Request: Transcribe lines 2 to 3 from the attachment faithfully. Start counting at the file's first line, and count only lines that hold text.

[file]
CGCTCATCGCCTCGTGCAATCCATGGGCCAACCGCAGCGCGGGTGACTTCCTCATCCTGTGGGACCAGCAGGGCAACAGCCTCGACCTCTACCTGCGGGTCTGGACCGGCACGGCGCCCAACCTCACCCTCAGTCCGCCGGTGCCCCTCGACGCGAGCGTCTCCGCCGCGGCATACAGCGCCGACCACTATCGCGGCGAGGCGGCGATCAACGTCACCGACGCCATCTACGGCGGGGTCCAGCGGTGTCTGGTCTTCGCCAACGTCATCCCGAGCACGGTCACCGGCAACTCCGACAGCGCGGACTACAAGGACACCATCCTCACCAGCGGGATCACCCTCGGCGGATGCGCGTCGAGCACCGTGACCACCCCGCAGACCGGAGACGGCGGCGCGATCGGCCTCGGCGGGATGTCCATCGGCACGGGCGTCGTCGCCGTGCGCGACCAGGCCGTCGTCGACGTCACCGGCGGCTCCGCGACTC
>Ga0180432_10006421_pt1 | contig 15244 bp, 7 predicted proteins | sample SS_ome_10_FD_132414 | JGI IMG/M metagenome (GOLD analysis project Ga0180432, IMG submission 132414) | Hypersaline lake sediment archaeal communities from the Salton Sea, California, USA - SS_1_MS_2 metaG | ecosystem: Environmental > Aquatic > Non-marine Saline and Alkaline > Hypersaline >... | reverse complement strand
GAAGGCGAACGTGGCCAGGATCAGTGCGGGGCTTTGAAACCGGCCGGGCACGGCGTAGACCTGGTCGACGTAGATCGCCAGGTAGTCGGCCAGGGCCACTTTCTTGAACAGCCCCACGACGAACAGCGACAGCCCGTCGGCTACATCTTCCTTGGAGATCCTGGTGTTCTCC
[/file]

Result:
>Ga0180432_10006421_pt1 | contig 15244 bp, 7 predicted proteins | sample SS_ome_10_FD_132414 | JGI IMG/M metagenome (GOLD analysis project Ga0180432, IMG submission 132414) | Hypersaline lake sediment archaeal communities from the Salton Sea, California, USA - SS_1_MS_2 metaG | ecosystem: Environmental > Aquatic > Non-marine Saline and Alkaline > Hypersaline >... | reverse complement strand
GAAGGCGAACGTGGCCAGGATCAGTGCGGGGCTTTGAAACCGGCCGGGCACGGCGTAGACCTGGTCGACGTAGATCGCCAGGTAGTCGGCCAGGGCCACTTTCTTGAACAGCCCCACGACGAACAGCGACAGCCCGTCGGCTACATCTTCCTTGGAGATCCTGGTGTTCTCC